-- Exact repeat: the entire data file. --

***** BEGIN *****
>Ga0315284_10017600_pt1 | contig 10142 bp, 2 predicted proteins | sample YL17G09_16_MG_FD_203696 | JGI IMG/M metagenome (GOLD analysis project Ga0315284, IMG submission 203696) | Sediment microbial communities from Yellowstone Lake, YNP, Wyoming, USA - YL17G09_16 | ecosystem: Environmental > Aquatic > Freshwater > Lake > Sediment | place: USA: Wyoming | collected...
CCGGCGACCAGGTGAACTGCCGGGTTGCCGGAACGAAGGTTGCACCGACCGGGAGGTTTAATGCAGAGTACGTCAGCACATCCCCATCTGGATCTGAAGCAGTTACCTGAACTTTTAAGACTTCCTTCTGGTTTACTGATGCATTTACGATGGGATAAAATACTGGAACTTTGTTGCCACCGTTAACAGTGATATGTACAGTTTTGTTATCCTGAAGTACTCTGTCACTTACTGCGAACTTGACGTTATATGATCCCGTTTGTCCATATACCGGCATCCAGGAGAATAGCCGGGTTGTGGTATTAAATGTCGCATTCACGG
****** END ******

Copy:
>Ga0315284_10017600_pt1 | contig 10142 bp, 2 predicted proteins | sample YL17G09_16_MG_FD_203696 | JGI IMG/M metagenome (GOLD analysis project Ga0315284, IMG submission 203696) | Sediment microbial communities from Yellowstone Lake, YNP, Wyoming, USA - YL17G09_16 | ecosystem: Environmental > Aquatic > Freshwater > Lake > Sediment | place: USA: Wyoming | collected...
CCGGCGACCAGGTGAACTGCCGGGTTGCCGGAACGAAGGTTGCACCGACCGGGAGGTTTAATGCAGAGTACGTCAGCACATCCCCATCTGGATCTGAAGCAGTTACCTGAACTTTTAAGACTTCCTTCTGGTTTACTGATGCATTTACGATGGGATAAAATACTGGAACTTTGTTGCCACCGTTAACAGTGATATGTACAGTTTTGTTATCCTGAAGTACTCTGTCACTTACTGCGAACTTGACGTTATATGATCCCGTTTGTCCATATACCGGCATCCAGGAGAATAGCCGGGTTGTGGTATTAAATGTCGCATTCACGG